Chapter 10 Dates and times
This chapter contains essential commands for creating and manipulating dates and times in R. Computing with dates and times is complicated, as it needs to take into account many challenges of culture, history, and science. Seemingly simple questions — like “What time is it?” “How old is \(X\)?” and “How long ago did some event \(Y\) take place?” — get surprisingly complicated when we become aware of the relativity of time (in terms of location, let alone physics) and the large variety of units and standards involved in measuring and reporting time.
An illustration of the pragmatic challenges posed by references to dates and times is provided by the suggestion: Let’s meet tomorrow at 12 PM. Although such a sentence seems common and harmless enough, most people struggle when they begin to think about it. First, the meaning of tomorrow only gains its referent in relation to what we consider to be today. But even if tomorrow’s date was clear, does the appointment time refer to noon (12:00), to early morning (00:00), or to midnight (24:00)?56
If even such simple sentences can seem ambiguous, incorporating a variety of conventions, languages, as well as cultural idiosyncracies (e.g., different notions, expressions and measurements of time) are bound to create confusion. Thus, the key challenge in dealing with dates and times consist in the cultural, historical, and local conventions that need to be taken into account.
Handling all this messy human stuff requires a good deal of conceptual clarification (e.g., to distinguish between time points and different types of time spans), lots of standardization (e.g., of time shifts and time zones), and technical sophistication (e.g., appropriate data types and tools).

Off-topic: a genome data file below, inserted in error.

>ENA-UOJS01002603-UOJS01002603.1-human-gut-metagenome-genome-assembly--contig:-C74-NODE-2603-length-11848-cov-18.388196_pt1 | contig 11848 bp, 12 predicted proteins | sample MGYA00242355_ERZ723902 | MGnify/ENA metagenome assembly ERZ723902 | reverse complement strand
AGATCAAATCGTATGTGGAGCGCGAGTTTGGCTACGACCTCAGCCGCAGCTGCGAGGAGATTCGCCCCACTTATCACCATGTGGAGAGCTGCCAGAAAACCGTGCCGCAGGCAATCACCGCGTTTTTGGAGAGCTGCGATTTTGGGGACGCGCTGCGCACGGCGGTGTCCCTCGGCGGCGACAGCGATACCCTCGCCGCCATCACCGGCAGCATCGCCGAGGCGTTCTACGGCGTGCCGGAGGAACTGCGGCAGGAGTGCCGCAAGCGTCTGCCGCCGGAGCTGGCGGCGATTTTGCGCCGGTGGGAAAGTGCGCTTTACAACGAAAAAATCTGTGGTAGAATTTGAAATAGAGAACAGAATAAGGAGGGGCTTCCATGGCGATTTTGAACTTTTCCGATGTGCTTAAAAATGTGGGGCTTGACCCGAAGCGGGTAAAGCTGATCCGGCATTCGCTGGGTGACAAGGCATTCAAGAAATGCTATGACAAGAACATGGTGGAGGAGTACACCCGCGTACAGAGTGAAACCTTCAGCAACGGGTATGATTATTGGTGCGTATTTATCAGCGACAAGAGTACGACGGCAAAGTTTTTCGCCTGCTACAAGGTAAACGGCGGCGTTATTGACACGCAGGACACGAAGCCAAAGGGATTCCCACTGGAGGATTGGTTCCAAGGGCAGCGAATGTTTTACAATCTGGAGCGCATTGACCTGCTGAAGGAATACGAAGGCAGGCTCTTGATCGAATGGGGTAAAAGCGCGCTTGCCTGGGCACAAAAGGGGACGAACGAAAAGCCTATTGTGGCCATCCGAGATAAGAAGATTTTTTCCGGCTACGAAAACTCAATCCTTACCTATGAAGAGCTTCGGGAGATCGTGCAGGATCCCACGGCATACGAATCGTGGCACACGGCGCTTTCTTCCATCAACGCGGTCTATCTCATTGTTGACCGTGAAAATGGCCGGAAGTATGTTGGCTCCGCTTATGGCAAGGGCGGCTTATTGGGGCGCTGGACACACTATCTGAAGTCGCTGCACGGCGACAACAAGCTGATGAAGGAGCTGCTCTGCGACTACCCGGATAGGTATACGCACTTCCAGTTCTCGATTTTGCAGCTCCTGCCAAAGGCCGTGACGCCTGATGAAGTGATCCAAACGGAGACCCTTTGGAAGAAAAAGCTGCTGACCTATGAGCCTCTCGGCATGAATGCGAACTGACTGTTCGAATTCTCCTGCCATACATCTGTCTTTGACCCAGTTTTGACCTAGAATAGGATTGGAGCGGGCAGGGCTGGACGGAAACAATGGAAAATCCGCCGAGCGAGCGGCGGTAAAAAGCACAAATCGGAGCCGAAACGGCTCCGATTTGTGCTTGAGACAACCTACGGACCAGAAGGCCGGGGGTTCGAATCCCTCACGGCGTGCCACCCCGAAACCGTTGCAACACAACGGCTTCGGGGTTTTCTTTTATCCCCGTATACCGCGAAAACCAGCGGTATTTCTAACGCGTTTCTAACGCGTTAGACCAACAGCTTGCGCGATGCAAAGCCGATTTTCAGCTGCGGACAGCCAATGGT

After its introduction (Section 10.1), this chapter covers the basics of tackling date- and time-related tasks in R. Its key contents include:
Creating, printing, and computing with dates and times in base R (see Section 10.2);
Applications of these tools to common time-related tasks, as well as simple ds4psy functions for querying dates and times (see Section 10.4).
In the interest of full disclosure: This chapter deals with data that represents calendar dates and local times, but not with issues of timing (i.e., measuring time). R provides tools for recording the time of events and measuring the duration of processes, but the result of such quantifications are usually represented in numeric form.
As it will turn out, learning more about date- and time-related data involves reflecting on the nature of representations, the benefits and costs of standardization, and the importance of tools for dealing with surprises and violations. Ultimately, we will see that studying dates and times can teach us a lot about the world we live in. But before we get carried away, it is time to get started…
Pragmatic considerations will probably suggest noon, unless we know each other well enough to meet in the middle of the night.↩︎